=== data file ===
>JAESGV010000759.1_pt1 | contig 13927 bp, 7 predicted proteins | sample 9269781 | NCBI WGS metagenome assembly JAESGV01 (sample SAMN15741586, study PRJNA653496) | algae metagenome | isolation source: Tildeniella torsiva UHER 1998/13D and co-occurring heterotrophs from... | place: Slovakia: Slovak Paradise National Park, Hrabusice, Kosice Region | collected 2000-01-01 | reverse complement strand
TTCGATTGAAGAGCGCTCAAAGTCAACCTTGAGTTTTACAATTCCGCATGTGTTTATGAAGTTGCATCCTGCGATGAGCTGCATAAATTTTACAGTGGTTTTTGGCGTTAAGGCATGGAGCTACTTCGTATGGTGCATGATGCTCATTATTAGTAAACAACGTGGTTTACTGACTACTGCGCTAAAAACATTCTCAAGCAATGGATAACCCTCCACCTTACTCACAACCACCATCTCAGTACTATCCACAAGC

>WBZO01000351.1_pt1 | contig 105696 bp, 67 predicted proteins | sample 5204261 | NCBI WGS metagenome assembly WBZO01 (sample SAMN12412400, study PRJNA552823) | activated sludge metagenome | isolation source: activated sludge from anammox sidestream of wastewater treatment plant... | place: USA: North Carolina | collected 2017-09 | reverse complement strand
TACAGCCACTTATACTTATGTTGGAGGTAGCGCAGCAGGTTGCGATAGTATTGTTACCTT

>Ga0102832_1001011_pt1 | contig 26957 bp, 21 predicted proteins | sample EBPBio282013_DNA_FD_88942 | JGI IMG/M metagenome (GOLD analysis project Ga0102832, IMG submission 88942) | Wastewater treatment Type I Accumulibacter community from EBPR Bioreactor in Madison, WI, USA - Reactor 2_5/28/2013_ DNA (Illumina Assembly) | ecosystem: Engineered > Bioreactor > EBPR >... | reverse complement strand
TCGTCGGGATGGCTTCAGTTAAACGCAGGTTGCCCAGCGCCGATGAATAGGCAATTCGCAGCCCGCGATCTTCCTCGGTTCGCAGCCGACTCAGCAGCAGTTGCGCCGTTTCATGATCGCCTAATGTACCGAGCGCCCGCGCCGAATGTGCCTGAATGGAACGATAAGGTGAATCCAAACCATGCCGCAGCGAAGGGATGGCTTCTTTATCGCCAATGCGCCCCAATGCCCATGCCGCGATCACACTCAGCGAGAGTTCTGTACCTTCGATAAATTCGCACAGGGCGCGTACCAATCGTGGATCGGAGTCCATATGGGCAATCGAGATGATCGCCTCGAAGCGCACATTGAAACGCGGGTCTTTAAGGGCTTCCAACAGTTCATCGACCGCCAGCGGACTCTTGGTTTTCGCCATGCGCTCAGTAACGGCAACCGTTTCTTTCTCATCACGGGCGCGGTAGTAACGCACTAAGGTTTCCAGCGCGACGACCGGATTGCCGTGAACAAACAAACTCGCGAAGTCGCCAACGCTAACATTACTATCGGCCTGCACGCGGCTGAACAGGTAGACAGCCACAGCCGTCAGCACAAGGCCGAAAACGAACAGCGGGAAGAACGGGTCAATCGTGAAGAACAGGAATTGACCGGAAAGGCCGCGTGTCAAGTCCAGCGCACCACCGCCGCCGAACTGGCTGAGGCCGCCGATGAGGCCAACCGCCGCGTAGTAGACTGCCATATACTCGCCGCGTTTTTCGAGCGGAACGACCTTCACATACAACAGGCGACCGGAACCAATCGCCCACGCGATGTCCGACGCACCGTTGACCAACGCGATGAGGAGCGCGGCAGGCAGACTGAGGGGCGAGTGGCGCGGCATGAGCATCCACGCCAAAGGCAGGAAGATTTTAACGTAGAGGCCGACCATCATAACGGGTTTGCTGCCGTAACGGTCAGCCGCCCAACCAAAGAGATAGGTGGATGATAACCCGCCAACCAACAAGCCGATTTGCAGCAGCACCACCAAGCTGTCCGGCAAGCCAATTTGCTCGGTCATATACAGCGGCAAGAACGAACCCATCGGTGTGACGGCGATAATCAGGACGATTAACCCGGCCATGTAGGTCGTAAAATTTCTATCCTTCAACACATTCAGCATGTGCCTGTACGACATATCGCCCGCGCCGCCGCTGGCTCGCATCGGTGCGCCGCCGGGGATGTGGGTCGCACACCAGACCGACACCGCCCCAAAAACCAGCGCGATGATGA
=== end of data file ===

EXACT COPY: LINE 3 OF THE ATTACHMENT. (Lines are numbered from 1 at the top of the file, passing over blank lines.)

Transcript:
>WBZO01000351.1_pt1 | contig 105696 bp, 67 predicted proteins | sample 5204261 | NCBI WGS metagenome assembly WBZO01 (sample SAMN12412400, study PRJNA552823) | activated sludge metagenome | isolation source: activated sludge from anammox sidestream of wastewater treatment plant... | place: USA: North Carolina | collected 2017-09 | reverse complement strand